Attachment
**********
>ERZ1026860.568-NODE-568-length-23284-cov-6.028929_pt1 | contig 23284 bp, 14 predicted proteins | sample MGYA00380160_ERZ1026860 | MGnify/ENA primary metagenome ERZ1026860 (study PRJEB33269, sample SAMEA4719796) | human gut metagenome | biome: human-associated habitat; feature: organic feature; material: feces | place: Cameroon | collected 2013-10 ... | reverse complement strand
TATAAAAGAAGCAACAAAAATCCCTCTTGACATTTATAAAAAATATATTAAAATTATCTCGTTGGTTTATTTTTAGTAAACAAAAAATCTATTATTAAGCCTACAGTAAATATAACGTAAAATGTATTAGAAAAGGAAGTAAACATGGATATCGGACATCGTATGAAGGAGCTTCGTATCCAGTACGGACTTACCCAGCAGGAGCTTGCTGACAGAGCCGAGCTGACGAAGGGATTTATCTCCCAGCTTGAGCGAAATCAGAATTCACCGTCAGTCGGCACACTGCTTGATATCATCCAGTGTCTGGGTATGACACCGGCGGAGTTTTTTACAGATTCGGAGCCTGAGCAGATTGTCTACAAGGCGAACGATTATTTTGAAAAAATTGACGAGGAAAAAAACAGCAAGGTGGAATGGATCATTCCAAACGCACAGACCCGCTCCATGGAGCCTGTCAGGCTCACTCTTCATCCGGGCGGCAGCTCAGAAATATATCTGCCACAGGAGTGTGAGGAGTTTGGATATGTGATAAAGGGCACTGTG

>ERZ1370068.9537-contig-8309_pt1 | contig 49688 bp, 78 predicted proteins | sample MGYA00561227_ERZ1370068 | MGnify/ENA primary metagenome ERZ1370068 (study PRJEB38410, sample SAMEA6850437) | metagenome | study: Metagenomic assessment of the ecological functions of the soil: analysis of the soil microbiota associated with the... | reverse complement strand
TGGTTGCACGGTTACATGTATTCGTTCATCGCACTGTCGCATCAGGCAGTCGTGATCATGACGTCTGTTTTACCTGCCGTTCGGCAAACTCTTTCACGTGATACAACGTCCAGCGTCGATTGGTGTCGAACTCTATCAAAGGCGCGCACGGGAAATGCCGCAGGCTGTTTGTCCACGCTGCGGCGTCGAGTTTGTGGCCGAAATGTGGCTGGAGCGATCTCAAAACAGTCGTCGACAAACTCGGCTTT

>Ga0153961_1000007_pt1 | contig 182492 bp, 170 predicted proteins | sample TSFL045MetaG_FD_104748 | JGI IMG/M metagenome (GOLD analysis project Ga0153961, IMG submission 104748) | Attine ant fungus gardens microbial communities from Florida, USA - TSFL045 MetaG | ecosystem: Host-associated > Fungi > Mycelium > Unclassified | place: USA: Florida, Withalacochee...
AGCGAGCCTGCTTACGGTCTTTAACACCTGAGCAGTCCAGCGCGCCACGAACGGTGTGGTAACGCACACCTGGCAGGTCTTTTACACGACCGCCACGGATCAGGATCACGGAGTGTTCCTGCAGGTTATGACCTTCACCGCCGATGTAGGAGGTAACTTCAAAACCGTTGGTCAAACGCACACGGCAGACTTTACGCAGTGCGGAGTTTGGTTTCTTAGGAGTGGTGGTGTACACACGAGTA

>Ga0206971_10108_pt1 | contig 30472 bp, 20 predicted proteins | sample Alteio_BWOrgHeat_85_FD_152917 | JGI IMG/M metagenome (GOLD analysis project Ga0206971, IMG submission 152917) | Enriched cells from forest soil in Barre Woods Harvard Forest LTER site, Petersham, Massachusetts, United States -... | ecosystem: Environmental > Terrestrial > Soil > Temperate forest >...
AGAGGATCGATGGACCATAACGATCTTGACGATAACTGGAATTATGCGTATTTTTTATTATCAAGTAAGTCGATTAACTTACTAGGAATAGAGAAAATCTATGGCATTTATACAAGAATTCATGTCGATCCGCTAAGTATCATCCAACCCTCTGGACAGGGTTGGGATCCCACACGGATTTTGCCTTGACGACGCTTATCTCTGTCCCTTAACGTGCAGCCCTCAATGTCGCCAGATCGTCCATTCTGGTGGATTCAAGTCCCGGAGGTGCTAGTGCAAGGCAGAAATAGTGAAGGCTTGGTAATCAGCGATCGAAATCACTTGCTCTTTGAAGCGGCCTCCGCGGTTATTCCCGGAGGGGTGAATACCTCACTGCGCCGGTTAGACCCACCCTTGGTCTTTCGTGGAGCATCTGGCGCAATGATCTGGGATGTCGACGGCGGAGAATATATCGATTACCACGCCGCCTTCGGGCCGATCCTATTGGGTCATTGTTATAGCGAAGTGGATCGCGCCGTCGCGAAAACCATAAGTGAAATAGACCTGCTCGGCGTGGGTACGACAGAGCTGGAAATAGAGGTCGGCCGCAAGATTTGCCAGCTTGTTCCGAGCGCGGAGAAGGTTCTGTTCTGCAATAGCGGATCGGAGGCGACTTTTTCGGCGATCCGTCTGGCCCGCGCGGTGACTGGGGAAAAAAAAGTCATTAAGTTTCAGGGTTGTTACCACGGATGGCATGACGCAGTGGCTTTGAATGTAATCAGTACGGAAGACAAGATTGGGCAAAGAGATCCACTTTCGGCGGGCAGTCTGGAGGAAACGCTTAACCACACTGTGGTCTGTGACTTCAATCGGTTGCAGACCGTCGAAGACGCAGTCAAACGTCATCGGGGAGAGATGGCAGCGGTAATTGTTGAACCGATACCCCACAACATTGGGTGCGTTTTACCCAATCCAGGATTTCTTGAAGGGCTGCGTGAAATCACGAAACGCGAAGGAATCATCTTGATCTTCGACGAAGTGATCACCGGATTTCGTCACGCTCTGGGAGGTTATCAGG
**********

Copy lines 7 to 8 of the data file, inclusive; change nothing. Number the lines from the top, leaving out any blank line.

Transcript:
>Ga0206971_10108_pt1 | contig 30472 bp, 20 predicted proteins | sample Alteio_BWOrgHeat_85_FD_152917 | JGI IMG/M metagenome (GOLD analysis project Ga0206971, IMG submission 152917) | Enriched cells from forest soil in Barre Woods Harvard Forest LTER site, Petersham, Massachusetts, United States -... | ecosystem: Environmental > Terrestrial > Soil > Temperate forest >...
AGAGGATCGATGGACCATAACGATCTTGACGATAACTGGAATTATGCGTATTTTTTATTATCAAGTAAGTCGATTAACTTACTAGGAATAGAGAAAATCTATGGCATTTATACAAGAATTCATGTCGATCCGCTAAGTATCATCCAACCCTCTGGACAGGGTTGGGATCCCACACGGATTTTGCCTTGACGACGCTTATCTCTGTCCCTTAACGTGCAGCCCTCAATGTCGCCAGATCGTCCATTCTGGTGGATTCAAGTCCCGGAGGTGCTAGTGCAAGGCAGAAATAGTGAAGGCTTGGTAATCAGCGATCGAAATCACTTGCTCTTTGAAGCGGCCTCCGCGGTTATTCCCGGAGGGGTGAATACCTCACTGCGCCGGTTAGACCCACCCTTGGTCTTTCGTGGAGCATCTGGCGCAATGATCTGGGATGTCGACGGCGGAGAATATATCGATTACCACGCCGCCTTCGGGCCGATCCTATTGGGTCATTGTTATAGCGAAGTGGATCGCGCCGTCGCGAAAACCATAAGTGAAATAGACCTGCTCGGCGTGGGTACGACAGAGCTGGAAATAGAGGTCGGCCGCAAGATTTGCCAGCTTGTTCCGAGCGCGGAGAAGGTTCTGTTCTGCAATAGCGGATCGGAGGCGACTTTTTCGGCGATCCGTCTGGCCCGCGCGGTGACTGGGGAAAAAAAAGTCATTAAGTTTCAGGGTTGTTACCACGGATGGCATGACGCAGTGGCTTTGAATGTAATCAGTACGGAAGACAAGATTGGGCAAAGAGATCCACTTTCGGCGGGCAGTCTGGAGGAAACGCTTAACCACACTGTGGTCTGTGACTTCAATCGGTTGCAGACCGTCGAAGACGCAGTCAAACGTCATCGGGGAGAGATGGCAGCGGTAATTGTTGAACCGATACCCCACAACATTGGGTGCGTTTTACCCAATCCAGGATTTCTTGAAGGGCTGCGTGAAATCACGAAACGCGAAGGAATCATCTTGATCTTCGACGAAGTGATCACCGGATTTCGTCACGCTCTGGGAGGTTATCAGG